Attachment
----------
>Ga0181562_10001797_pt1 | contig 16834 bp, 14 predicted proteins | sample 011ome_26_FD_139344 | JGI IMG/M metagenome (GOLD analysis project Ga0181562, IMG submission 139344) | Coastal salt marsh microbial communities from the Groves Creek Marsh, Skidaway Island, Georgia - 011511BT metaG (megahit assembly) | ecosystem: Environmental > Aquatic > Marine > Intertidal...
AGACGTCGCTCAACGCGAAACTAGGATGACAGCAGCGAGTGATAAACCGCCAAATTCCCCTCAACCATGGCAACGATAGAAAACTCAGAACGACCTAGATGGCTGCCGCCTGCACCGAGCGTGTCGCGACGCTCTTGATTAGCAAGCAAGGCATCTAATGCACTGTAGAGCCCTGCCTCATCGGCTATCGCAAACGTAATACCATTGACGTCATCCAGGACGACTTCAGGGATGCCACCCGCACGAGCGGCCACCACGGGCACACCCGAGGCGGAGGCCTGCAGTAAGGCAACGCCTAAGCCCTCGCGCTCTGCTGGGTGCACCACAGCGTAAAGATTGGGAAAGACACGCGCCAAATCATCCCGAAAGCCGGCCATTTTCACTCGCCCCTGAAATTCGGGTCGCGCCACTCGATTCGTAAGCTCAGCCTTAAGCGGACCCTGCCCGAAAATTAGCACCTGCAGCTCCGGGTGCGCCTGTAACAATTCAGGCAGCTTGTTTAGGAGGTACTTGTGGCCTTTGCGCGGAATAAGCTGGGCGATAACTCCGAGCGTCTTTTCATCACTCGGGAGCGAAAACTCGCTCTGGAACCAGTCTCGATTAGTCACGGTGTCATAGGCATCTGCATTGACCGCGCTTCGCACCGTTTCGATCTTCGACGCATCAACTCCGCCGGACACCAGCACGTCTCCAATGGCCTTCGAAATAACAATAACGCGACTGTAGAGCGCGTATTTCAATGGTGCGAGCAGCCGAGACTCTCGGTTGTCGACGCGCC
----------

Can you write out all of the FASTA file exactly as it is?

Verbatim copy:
>Ga0181562_10001797_pt1 | contig 16834 bp, 14 predicted proteins | sample 011ome_26_FD_139344 | JGI IMG/M metagenome (GOLD analysis project Ga0181562, IMG submission 139344) | Coastal salt marsh microbial communities from the Groves Creek Marsh, Skidaway Island, Georgia - 011511BT metaG (megahit assembly) | ecosystem: Environmental > Aquatic > Marine > Intertidal...
AGACGTCGCTCAACGCGAAACTAGGATGACAGCAGCGAGTGATAAACCGCCAAATTCCCCTCAACCATGGCAACGATAGAAAACTCAGAACGACCTAGATGGCTGCCGCCTGCACCGAGCGTGTCGCGACGCTCTTGATTAGCAAGCAAGGCATCTAATGCACTGTAGAGCCCTGCCTCATCGGCTATCGCAAACGTAATACCATTGACGTCATCCAGGACGACTTCAGGGATGCCACCCGCACGAGCGGCCACCACGGGCACACCCGAGGCGGAGGCCTGCAGTAAGGCAACGCCTAAGCCCTCGCGCTCTGCTGGGTGCACCACAGCGTAAAGATTGGGAAAGACACGCGCCAAATCATCCCGAAAGCCGGCCATTTTCACTCGCCCCTGAAATTCGGGTCGCGCCACTCGATTCGTAAGCTCAGCCTTAAGCGGACCCTGCCCGAAAATTAGCACCTGCAGCTCCGGGTGCGCCTGTAACAATTCAGGCAGCTTGTTTAGGAGGTACTTGTGGCCTTTGCGCGGAATAAGCTGGGCGATAACTCCGAGCGTCTTTTCATCACTCGGGAGCGAAAACTCGCTCTGGAACCAGTCTCGATTAGTCACGGTGTCATAGGCATCTGCATTGACCGCGCTTCGCACCGTTTCGATCTTCGACGCATCAACTCCGCCGGACACCAGCACGTCTCCAATGGCCTTCGAAATAACAATAACGCGACTGTAGAGCGCGTATTTCAATGGTGCGAGCAGCCGAGACTCTCGGTTGTCGACGCGCC